I’m especially fond of a concept called “effective altruism“, which uses a simple capital allocation philosophy: invest each dollar where the measurable impact is the biggest. I learned that currently, 15,000 children die every day. I somewhat knew that already. What I didn‘t know is that these deaths are caused by very basic, and preventable diseases.
According to the 2019 cost-effectiveness study by charity-evaluator GiveWell, it takes just $2300 dollars to prevent one such death. So, theoretically, to prevent all 15,000 daily deaths would take $16.5 billion per year. This is totally doable, especially considering how wasteful most people in affluent countries live, me included. Other treatments, like cataract surgery to restore sight, or fistula surgery, to correct debilitating child-birth injuries, are even more cost-effective.
I have not decided yet how I exactly will allocate my time and resources. But what I can tell you is: applying the capital allocation framework to improve the lives of less fortunate people really pumps me up, and motivates me to continue to explore this area.
A fantastic book on the topic is The Life You Can Save by Peter Singer, which provides a great overview and summary of effective giving. By the way, the author has re-purchased the book rights and made the book free in 2019.
The third pillar is about love
Humans are fundamentally social beings. Humans want to be useful and want to be part of a community. Humans want to feel a sense of duty. Especially towards others.
The more I think about it, the more I realize that love is likely the most fundamental energy. Maybe, who knows, it has even played a role in the creation of the Universe? So, for me, it makes sense to cultivate love. Not just romantic love. But unconditional love for everything and anything.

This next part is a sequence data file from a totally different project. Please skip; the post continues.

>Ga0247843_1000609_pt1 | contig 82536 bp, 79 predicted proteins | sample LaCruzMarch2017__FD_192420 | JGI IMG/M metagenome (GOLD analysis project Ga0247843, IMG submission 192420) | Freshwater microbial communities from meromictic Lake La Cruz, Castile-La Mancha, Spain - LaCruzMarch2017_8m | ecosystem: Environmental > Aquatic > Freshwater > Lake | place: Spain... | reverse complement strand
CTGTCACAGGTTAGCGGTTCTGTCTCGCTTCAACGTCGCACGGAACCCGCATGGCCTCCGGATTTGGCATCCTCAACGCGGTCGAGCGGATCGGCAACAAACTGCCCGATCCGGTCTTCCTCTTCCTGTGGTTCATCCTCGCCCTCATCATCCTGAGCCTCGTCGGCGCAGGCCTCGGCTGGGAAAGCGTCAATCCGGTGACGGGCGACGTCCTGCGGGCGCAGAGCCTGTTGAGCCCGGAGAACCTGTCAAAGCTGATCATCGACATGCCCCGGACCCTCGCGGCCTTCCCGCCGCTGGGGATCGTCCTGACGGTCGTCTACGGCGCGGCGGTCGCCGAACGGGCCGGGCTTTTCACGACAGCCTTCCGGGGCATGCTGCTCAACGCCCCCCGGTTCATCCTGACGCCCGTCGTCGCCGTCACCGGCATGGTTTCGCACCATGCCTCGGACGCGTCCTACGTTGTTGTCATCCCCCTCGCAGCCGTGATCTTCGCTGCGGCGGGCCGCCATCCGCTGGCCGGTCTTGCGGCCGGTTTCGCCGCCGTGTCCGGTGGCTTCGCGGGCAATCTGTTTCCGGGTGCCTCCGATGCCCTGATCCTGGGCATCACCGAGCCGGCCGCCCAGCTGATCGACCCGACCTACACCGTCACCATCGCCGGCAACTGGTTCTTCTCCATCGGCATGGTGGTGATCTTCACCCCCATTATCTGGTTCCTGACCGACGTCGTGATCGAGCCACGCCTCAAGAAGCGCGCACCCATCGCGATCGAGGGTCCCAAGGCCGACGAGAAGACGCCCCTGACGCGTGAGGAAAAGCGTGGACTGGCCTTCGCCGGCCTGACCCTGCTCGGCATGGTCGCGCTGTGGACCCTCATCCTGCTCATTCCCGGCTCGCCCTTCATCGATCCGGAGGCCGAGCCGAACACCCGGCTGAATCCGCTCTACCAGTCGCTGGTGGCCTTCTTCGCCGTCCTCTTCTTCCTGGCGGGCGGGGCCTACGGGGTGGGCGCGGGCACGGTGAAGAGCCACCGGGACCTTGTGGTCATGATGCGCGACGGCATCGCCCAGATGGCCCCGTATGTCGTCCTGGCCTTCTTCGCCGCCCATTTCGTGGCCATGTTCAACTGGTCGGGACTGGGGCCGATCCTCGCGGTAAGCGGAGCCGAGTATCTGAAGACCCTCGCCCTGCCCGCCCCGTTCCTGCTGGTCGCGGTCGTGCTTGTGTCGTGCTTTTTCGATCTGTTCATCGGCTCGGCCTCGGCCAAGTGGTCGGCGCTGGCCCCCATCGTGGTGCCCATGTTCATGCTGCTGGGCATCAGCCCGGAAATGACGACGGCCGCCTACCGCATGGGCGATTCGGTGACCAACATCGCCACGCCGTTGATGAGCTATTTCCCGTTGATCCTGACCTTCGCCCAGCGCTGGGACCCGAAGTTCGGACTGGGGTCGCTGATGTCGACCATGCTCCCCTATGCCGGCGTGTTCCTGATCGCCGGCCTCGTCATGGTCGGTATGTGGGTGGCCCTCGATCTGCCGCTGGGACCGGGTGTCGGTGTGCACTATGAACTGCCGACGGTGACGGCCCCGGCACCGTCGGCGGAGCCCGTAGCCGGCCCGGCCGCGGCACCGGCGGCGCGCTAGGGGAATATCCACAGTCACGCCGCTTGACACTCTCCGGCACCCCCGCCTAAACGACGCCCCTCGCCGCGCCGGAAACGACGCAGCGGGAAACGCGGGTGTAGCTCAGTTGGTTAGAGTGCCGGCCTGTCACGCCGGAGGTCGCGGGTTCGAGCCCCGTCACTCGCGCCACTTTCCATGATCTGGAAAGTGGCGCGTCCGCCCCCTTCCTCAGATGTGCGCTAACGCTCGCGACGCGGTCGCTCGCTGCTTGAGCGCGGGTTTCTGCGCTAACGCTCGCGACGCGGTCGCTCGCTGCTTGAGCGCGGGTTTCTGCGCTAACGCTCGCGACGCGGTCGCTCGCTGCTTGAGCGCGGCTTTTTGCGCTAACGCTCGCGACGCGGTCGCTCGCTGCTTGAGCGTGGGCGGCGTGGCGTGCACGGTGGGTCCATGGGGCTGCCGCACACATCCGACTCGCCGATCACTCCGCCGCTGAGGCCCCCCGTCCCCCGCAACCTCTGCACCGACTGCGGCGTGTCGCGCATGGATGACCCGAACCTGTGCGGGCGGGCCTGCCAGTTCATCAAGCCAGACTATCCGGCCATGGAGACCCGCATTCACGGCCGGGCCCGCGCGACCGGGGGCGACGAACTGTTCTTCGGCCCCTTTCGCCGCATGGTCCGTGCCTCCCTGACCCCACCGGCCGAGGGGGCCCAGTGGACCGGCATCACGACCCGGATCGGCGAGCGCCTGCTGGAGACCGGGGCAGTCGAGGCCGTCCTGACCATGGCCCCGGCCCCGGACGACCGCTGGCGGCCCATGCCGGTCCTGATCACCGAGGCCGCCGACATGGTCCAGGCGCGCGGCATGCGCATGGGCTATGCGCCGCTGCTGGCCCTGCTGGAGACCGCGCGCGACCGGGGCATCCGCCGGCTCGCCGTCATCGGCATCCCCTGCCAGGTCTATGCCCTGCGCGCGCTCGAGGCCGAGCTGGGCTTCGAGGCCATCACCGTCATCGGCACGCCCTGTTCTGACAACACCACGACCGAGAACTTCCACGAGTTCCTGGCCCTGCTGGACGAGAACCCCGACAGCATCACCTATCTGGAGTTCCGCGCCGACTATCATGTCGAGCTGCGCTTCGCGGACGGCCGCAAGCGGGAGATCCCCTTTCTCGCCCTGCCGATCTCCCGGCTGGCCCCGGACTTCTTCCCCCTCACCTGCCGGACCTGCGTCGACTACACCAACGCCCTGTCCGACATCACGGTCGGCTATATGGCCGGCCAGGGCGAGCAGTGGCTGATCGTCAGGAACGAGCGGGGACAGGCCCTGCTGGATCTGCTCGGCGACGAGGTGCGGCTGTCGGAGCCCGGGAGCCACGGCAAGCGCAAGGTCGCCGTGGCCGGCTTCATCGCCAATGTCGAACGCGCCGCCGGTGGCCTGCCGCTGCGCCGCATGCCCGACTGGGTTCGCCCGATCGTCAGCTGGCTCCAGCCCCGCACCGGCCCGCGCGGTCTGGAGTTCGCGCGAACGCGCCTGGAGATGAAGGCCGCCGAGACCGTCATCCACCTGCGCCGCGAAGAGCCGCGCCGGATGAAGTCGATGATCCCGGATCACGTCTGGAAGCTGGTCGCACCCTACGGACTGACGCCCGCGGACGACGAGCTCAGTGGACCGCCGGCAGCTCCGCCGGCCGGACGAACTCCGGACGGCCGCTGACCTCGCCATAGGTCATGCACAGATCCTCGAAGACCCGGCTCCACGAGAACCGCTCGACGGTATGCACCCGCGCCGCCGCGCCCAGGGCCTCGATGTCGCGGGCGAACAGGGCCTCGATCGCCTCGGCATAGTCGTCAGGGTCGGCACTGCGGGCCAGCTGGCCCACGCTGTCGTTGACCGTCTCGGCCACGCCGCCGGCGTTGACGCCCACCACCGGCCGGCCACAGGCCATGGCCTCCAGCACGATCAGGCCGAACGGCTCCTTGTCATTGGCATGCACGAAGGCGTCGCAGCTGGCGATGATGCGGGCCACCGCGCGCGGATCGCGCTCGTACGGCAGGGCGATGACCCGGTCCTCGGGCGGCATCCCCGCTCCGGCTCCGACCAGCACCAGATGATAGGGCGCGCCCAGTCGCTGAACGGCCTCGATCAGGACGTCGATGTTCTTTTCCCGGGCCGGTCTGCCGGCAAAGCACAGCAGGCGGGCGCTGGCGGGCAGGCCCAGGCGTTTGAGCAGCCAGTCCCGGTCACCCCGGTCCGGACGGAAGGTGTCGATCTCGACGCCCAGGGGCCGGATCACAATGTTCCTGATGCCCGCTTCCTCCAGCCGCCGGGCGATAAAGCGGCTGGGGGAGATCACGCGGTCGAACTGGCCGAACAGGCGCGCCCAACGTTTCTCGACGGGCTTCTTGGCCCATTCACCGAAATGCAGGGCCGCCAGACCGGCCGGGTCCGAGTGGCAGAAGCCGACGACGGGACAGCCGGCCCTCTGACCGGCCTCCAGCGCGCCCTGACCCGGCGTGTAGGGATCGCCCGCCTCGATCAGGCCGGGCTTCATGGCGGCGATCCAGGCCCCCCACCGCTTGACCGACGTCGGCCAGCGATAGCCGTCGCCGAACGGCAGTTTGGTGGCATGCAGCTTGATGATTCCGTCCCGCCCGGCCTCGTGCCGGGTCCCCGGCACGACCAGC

A great example is the love between humans and animals. It feels pure. It’s also something that can be felt in products and companies. You feel when a founder puts its heart and soul into his product.
You can also feel it in movies. I felt it quite strongly in Interstellar, where the love between a father and daughter was able to even transcend space and time.
The last pillar is about happiness
For me, happiness is about creative expression. About new experiences. About learning and growing.
But also, about a sense of contentment and peace of mind. Being content with what is and what we have. Breaking free from the hedonic treadmill.
In the speech, Steve Jobs said: „We will all die soon. There is no reason not to follow our heart.“
One of the heuristics I started to apply is: to only do things that feel right. If I feel resistance, it’s a sign that I’m on the wrong path. Another useful test is: do I look forward to the future with gladness and anticipation? If yes, I’m on the right path. If no, I better change something.
In summary, the fundamental question that I ask myself is this: How do I allocate the most scarce and precious resource, my life energy?
Here’s a challenging thought: we all call ourselves capital allocators. So, how well do we allocate our life energy? My feeling is, as least this applies to myself, not that greatly.
Let’s challenge the status quo. Let’s ask hard questions like „What’s the point?“ or „What is the end game here?“ more often.
And maybe, in our investing, let me suggest a new metric which shall not called „total returns“, but instead „life energy adjusted returns“: What’s the point of good returns, if we spend all our life’s energy pursuing this goal?
What if instead of maximizing returns, we tried to minimize the input? This would free up precious life energy, that could be allocated differently. I don’t know how you feel about this, but as for me, I find this idea quite inspiring.